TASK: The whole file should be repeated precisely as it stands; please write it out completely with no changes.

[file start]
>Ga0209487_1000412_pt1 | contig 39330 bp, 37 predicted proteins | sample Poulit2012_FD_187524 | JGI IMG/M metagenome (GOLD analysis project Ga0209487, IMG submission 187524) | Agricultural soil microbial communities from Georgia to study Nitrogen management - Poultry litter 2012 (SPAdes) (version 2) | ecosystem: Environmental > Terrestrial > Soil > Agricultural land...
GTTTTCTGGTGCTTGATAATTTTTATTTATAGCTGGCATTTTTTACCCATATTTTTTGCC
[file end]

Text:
>Ga0209487_1000412_pt1 | contig 39330 bp, 37 predicted proteins | sample Poulit2012_FD_187524 | JGI IMG/M metagenome (GOLD analysis project Ga0209487, IMG submission 187524) | Agricultural soil microbial communities from Georgia to study Nitrogen management - Poultry litter 2012 (SPAdes) (version 2) | ecosystem: Environmental > Terrestrial > Soil > Agricultural land...
GTTTTCTGGTGCTTGATAATTTTTATTTATAGCTGGCATTTTTTACCCATATTTTTTGCC